Too many breeze past any notions that they will have to render an account to the Lord. “Oh yeah, I know there’s a day of judgment, but God is love, and everything will be just fine and nobody is really going to Hell.” In other words, the common attitude today is a hell is a remote possibility, that judgment is a mere formality, nothing to be too anxious about. Never mind that this attitude is in direct contradiction to the whole of Scripture, most today live in outright heresy when it comes to this. (Some, sadly hold the opposite extreme of despair as well).
To all of this the Lord says he careful of hypocrisy be careful that you’re not living in a pretend world. God is very holy. Regarding heaven, none can walk up there but the pure in heart. Do not be so quick to simply presume you or I have the purity of heart to simply walk into heaven. God is very holy, and heaven is a place of the souls of just men made perfect (Heb 12:23). Jesus says, you must be perfect as a heavenly father is perfect (Mat 5:48). This is reality, is not pretend. But hypocrisy likes to “play act.” It thinks of holiness, only as playing a role, or as a light matter, simply the memorizing a few lines, and the playing of a certain part. This is pretend, this is acting, this is hypocrisy. And the Lord warns of it.
The Lord goes on to call another question. He points out that most of us are afraid of those who can kill the body, but cannot kill the soul. He goes on to summon us to a holy reverence. He says, “I shall show you whom to fear. Be afraid of the one, who after killing, has the power to cast into Gehenna (that is, hell).” He is speaking of himself. Scripture says, for we must all appear before the judgment seat of Christ, and render an account for what we’ve done in the body, whether good or ill, that we may receive recompense.” (cf 2 Corinthians 5:10).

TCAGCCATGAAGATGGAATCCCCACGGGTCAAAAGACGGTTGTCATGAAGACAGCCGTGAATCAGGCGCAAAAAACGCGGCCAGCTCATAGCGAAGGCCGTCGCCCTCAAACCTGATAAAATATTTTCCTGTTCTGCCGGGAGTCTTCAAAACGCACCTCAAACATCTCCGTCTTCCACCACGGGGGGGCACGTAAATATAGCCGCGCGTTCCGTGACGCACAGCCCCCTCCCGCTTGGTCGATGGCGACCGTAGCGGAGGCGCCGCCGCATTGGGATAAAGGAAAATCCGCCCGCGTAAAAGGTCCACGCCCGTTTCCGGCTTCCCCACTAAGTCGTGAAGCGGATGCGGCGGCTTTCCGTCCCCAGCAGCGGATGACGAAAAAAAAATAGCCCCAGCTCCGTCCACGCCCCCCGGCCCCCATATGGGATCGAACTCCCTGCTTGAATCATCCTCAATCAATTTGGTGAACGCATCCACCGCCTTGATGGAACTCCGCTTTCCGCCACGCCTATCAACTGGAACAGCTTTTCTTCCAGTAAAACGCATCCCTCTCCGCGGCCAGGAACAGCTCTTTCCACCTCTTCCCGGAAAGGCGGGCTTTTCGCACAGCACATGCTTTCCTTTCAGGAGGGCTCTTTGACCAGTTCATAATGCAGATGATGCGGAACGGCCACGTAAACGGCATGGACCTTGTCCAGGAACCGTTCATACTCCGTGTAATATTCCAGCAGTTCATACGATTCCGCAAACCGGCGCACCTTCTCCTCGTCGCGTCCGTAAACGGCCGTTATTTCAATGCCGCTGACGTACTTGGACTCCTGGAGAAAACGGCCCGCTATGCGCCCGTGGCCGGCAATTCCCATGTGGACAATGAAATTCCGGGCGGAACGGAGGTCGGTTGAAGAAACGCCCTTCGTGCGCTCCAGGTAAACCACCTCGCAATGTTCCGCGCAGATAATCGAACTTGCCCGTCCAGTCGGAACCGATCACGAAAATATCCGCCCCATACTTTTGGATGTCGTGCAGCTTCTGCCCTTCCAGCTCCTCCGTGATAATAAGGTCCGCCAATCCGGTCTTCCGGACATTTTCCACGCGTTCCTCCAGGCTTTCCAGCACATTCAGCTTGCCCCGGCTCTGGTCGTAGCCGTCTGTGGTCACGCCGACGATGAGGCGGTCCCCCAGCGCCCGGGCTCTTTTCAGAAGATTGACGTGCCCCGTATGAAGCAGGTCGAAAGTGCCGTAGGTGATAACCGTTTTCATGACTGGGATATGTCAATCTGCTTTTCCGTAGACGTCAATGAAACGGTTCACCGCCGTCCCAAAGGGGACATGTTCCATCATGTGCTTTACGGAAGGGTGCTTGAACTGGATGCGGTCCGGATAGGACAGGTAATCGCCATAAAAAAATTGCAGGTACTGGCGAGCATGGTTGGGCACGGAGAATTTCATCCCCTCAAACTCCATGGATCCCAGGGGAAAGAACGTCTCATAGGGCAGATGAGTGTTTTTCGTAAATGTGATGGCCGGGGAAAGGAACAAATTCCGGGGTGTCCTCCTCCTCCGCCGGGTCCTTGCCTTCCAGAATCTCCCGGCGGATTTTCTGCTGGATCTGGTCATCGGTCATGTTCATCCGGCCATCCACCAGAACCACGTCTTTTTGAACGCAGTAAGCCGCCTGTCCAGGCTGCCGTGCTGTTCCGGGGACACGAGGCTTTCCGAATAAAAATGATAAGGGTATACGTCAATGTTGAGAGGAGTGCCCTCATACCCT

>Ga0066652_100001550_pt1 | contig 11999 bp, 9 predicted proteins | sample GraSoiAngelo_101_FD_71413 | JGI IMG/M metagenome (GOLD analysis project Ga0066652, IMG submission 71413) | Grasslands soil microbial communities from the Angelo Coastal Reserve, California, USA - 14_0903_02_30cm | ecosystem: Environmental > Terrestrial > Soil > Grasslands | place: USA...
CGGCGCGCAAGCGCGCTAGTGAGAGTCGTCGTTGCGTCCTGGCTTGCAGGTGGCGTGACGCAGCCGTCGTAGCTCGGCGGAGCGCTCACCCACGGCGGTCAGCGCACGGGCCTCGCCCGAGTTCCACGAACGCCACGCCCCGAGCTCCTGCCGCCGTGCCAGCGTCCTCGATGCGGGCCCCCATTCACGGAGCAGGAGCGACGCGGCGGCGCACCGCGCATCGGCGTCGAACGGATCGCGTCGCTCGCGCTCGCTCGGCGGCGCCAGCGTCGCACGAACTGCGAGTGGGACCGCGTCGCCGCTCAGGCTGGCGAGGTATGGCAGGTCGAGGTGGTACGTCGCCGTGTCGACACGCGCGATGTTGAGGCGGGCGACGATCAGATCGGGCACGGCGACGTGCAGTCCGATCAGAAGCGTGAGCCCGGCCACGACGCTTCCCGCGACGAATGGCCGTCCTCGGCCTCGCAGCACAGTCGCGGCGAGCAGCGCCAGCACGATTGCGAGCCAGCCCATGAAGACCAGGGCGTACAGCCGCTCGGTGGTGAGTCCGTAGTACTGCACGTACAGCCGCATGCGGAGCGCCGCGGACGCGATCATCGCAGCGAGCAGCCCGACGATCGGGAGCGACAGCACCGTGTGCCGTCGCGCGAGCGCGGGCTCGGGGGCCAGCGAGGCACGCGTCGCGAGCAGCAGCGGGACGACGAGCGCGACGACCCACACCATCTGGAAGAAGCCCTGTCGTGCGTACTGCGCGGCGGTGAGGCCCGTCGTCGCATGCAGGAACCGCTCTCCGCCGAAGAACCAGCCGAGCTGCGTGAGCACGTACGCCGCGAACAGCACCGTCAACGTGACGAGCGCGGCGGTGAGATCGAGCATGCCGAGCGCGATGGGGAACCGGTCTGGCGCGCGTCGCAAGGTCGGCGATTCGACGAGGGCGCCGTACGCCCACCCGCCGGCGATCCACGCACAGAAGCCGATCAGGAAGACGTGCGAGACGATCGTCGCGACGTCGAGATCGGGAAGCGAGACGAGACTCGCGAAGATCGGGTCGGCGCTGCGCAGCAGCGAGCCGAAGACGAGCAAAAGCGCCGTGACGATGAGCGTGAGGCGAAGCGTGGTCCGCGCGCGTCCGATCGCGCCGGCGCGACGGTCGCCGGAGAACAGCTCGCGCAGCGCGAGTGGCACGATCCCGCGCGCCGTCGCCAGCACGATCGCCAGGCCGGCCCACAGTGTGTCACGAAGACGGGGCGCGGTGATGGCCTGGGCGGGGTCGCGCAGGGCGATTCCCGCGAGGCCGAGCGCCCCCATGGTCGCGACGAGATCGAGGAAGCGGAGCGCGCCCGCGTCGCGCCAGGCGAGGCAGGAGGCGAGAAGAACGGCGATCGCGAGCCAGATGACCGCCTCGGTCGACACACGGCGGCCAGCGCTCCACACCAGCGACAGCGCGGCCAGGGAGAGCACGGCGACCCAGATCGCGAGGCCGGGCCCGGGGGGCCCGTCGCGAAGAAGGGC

Now the Lord is speaking to us here of real life. He is summoning us away from a pretend world where God “does not really care” about good or evil, or care about our holiness. Instead, Jesus is summoning us to the real world where God has a passion for what is right. He has a vigorous love for us, a love that wants for us true perfection, real holiness. God does not want to play or pretend with us, he seeks real, and true righteousness and holiness for us. He is not going to go on playing games with us. He does not want us to accept that it is enough for us to go on pretending that somehow reciting a few lines and learning a few moves on the stage is enough for us. He seeks for us to be truly, and really holy, righteous, and perfect.
Thus, when the Lord warns against hypocrisy, he is not merely speaking of severe and pretentious religious leaders of the past. He is speaking to you and me. He is telling us to stop pretending, to stop play acting, and to accept that he is about real change in our life. There is a real standard to meet, not just a pretend one. There is a real judgment to get ready for, not just a brief and perfunctory “play” before the throne of God. God is not playing games with us, he is not interested in the game of, “let’s pretend.”